Stem cell therapy is emerging as a beneficial strategy to treat patients with advanced heart disease. However, limited homing and survival of transplanted stem cells in the myocardium represents a barrier to therapeutic efficacy. During the initial term of funding, we focused on hypoxia preconditioning (HP) as a means to enhance homing and survival of cardiac stem cells by activating CXC chemokine receptor-4 (CXCR4) in HIF- 1?-dependent manner, which led to improved outcomes following cell transplantation in young mice. Unfortunately, aged C-MSC respond poorly to HP, suggesting that research into the molecular mechanisms that regulate HP in aged cells is needed to optimize this novel therapeutic strategy. Age-related impairments in tissue repair are associated with decreased neovascularization, a process that is regulated by HIF-1?- dependent signaling. Our preliminary data suggest that chromatin modifications in aged sca-1+ cardiac mesenchymal stem cells (C-MSC) may underlie impaired HIF-1? responses and compromise their function. Specifically, aged cells exhibit significantly greater histone 3 lysine 27 trimethylation (H3K27me3, a repressive chromatin modification) at the promoters of the HIF-1? target genes CXCR4 and IL-10, which are crucial regulators of stem/progenitor cell homing and survival. Moreover, aged cells exhibit increased expression of the histone methyltransferase enhancer of zeste homolog 2 (EZH2), the catalytic component of the Polycomb Repressor Complex 2 (PRC2). EZH2 is the only known enzyme capable of inducing H3K27me3 in mammalian cells. EZH2 may also cooperate with histone deacetylases (HDAC), which repress transcription by removing specific acetyl groups from histones. We hypothesize that in aged C-MSC, aberrant expression of EZH2 leads to repression of key HIF-1?-dependent genes through H3k27me3-induced gene silencing and by interacting with HDAC11, thus impairing HP responses and compromising therapeutic efficacy. We propose three aims to test our hypothesis.
In Aim 1, we will determine the mechanisms whereby EZH2 is regulated by the transcription factor E2F1 in C-MSC, and we will target E2F1 in aged C-MSC to determine whether it is mechanistically linked to changes in EZH2 expression and function.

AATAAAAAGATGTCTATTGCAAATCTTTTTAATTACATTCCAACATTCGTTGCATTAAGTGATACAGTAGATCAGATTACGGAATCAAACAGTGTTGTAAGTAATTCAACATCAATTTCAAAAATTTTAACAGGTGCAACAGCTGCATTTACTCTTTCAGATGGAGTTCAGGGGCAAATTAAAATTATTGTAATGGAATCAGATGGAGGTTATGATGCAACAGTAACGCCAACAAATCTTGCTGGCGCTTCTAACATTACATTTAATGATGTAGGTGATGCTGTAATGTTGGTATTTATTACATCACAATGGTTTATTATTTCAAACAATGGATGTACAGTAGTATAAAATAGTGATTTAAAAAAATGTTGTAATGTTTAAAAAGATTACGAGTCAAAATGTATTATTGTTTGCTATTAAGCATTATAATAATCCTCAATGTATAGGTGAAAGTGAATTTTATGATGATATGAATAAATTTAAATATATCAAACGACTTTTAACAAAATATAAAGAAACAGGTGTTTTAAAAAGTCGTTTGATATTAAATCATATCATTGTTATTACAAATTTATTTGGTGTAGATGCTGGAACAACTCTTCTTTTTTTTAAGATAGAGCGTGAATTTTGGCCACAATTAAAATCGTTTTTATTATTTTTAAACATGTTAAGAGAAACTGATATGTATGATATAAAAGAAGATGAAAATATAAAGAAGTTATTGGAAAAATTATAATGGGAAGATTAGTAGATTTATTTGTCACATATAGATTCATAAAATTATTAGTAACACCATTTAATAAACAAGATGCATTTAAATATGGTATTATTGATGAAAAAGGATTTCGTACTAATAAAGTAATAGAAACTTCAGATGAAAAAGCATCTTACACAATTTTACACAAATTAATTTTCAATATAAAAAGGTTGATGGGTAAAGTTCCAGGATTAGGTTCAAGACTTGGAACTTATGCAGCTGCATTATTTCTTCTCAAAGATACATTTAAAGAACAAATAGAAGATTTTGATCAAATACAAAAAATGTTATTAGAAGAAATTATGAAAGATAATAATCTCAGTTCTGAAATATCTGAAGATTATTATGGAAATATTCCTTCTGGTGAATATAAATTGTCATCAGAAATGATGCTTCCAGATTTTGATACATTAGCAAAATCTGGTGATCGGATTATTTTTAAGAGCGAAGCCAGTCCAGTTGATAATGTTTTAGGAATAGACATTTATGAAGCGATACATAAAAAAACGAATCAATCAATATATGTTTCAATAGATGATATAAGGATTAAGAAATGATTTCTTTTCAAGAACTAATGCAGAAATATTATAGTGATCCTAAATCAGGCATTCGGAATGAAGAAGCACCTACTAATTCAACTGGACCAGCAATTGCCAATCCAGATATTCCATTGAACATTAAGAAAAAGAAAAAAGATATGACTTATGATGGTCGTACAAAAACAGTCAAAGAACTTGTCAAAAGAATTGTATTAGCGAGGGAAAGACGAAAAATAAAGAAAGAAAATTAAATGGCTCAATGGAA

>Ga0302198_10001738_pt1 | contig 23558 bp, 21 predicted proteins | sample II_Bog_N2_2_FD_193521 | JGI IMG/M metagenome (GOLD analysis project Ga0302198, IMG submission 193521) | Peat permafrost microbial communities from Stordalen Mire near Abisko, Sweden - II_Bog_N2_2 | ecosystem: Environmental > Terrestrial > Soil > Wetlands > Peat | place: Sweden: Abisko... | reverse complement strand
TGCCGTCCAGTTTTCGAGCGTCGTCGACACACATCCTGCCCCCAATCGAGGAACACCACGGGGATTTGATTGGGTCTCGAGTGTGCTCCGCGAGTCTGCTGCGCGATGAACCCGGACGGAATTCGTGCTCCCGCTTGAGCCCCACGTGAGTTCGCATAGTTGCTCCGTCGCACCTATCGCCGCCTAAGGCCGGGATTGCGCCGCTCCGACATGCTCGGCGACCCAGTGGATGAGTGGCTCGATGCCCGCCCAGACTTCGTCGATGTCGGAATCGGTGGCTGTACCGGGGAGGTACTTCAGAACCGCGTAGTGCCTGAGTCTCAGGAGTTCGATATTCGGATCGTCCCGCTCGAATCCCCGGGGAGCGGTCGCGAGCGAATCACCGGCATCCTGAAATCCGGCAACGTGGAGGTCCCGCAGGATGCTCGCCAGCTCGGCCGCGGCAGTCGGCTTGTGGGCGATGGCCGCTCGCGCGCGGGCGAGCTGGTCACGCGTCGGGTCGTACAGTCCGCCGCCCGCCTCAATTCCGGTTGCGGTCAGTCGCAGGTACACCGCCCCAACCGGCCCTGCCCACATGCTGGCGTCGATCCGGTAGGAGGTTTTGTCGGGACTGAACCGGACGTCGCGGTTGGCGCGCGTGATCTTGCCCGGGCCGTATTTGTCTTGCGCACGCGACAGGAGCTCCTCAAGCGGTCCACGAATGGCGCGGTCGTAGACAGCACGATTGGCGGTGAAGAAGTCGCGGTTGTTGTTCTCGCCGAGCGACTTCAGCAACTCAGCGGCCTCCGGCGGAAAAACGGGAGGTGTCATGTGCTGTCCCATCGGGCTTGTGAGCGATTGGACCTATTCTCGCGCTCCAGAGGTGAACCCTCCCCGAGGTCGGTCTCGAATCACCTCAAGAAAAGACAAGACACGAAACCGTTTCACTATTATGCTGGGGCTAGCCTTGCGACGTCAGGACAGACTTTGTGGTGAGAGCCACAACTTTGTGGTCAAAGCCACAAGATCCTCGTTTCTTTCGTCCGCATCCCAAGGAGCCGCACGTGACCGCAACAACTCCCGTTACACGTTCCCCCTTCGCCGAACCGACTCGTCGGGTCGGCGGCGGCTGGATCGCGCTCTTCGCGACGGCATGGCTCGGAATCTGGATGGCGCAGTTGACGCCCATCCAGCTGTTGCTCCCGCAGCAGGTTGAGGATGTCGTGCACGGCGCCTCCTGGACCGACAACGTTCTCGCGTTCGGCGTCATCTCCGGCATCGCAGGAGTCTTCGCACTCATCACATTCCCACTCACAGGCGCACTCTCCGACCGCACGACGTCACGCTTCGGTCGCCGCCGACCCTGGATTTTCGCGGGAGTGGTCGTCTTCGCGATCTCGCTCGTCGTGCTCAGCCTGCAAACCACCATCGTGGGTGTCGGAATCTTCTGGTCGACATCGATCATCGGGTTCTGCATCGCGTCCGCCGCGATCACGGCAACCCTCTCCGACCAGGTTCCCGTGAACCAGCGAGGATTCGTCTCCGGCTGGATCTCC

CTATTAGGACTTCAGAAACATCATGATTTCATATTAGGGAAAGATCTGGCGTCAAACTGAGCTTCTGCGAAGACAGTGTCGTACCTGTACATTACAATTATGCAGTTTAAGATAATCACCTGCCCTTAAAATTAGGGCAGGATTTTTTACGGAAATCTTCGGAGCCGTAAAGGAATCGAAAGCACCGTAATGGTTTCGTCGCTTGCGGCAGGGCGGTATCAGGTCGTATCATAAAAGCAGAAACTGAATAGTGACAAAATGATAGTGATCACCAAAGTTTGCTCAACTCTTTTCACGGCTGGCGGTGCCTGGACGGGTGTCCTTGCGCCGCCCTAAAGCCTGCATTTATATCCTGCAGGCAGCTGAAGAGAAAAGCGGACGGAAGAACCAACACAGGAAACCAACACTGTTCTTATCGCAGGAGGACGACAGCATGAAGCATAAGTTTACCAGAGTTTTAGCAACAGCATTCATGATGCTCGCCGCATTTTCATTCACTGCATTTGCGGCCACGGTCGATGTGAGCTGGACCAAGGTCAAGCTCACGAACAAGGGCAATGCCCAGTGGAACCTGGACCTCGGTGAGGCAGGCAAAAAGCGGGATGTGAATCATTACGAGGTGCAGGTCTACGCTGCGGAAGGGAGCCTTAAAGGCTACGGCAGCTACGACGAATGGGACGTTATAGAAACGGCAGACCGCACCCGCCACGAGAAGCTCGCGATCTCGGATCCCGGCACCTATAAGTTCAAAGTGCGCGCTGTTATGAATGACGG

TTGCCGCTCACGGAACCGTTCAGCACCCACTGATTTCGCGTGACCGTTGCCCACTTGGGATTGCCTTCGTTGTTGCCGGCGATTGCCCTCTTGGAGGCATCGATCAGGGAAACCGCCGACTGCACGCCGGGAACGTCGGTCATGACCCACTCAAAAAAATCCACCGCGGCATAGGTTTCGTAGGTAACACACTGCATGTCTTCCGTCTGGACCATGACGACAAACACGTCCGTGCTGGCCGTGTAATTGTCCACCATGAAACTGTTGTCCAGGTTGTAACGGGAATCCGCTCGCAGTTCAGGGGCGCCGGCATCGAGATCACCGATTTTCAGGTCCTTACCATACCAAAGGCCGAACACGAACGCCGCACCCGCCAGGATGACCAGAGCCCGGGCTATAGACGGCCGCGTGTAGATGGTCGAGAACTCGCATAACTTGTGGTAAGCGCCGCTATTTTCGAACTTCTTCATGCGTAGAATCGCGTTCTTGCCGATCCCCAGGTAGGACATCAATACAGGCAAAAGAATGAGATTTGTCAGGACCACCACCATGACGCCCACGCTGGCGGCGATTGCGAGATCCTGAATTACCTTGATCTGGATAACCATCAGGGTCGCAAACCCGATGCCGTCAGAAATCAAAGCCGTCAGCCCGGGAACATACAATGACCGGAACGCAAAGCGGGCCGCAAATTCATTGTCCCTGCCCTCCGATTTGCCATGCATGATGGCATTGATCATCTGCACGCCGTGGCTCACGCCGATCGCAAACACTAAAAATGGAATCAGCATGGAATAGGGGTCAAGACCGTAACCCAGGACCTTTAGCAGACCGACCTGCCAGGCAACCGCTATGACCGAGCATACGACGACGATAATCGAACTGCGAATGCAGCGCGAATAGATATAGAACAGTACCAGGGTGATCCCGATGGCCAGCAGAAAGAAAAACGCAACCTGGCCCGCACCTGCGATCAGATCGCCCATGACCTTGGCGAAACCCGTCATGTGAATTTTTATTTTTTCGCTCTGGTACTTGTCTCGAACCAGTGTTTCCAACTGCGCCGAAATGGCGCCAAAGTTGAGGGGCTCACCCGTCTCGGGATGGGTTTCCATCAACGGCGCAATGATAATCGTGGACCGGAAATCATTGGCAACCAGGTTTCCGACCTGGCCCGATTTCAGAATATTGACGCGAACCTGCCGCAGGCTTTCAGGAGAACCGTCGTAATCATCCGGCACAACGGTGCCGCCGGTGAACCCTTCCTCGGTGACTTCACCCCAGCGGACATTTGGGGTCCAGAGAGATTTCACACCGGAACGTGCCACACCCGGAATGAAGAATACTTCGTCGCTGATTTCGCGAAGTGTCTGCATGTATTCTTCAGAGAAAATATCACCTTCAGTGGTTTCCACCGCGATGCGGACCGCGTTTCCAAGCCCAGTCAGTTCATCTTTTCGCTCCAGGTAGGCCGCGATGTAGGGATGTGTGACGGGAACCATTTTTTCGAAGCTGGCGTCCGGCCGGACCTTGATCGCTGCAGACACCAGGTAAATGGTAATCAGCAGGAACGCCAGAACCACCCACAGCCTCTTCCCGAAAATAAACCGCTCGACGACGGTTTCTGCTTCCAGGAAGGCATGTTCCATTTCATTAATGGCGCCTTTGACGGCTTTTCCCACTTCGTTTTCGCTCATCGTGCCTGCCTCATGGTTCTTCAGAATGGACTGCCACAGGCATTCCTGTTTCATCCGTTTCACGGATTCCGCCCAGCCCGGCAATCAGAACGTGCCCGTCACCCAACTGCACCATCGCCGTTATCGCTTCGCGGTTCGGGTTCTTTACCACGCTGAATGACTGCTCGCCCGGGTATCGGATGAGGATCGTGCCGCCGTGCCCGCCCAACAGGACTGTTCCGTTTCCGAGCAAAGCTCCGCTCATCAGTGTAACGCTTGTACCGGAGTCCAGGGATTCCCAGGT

In Aim 2, we will carry out genetic and biochemical experiments to determine whether HDAC11 functions as a part of the multi-protein EZH2-PRC2 complex that associates with the IL-10 promoter and represses HIF-1?-induced IL-10 gene expression in aged C-MSC.
In Aim 3, we will ablate EZH2 in aged C-MSC to investigate functional responses to cell transplantation (i.e., cell homing, angiogenesis, cardiac repair). This will be the first i-depth study to investigate the role of epigenetic remodeling in regulating the function of aged stem cells. Our findings may lead to enhanced efficacy of cardiac stem cell therapy and identify new molecular targets that could improve cardiac repair in the elderly.

Public Health Relevance

Most patients with ischemic heart disease are old, and impaired hypoxic signaling is a barrier to effective autologous stem cell therapy. The proposed experiments will address critical gaps in our understanding of the roles of chromatin accessibility in stem cell responses to hypoxia, and key stem cell functions in angiogenesis and tissue repair in the elderly, a population at high risk of ischemic heart disease.

National Institute of Health (NIH)
National Heart, Lung, and Blood Institute (NHLBI)
Research Project (R01)
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Myocardial Ischemia and Metabolism Study Section (MIM)
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Wong, Renee P
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Augusta University
Internal Medicine/Medicine
Schools of Medicine
United States
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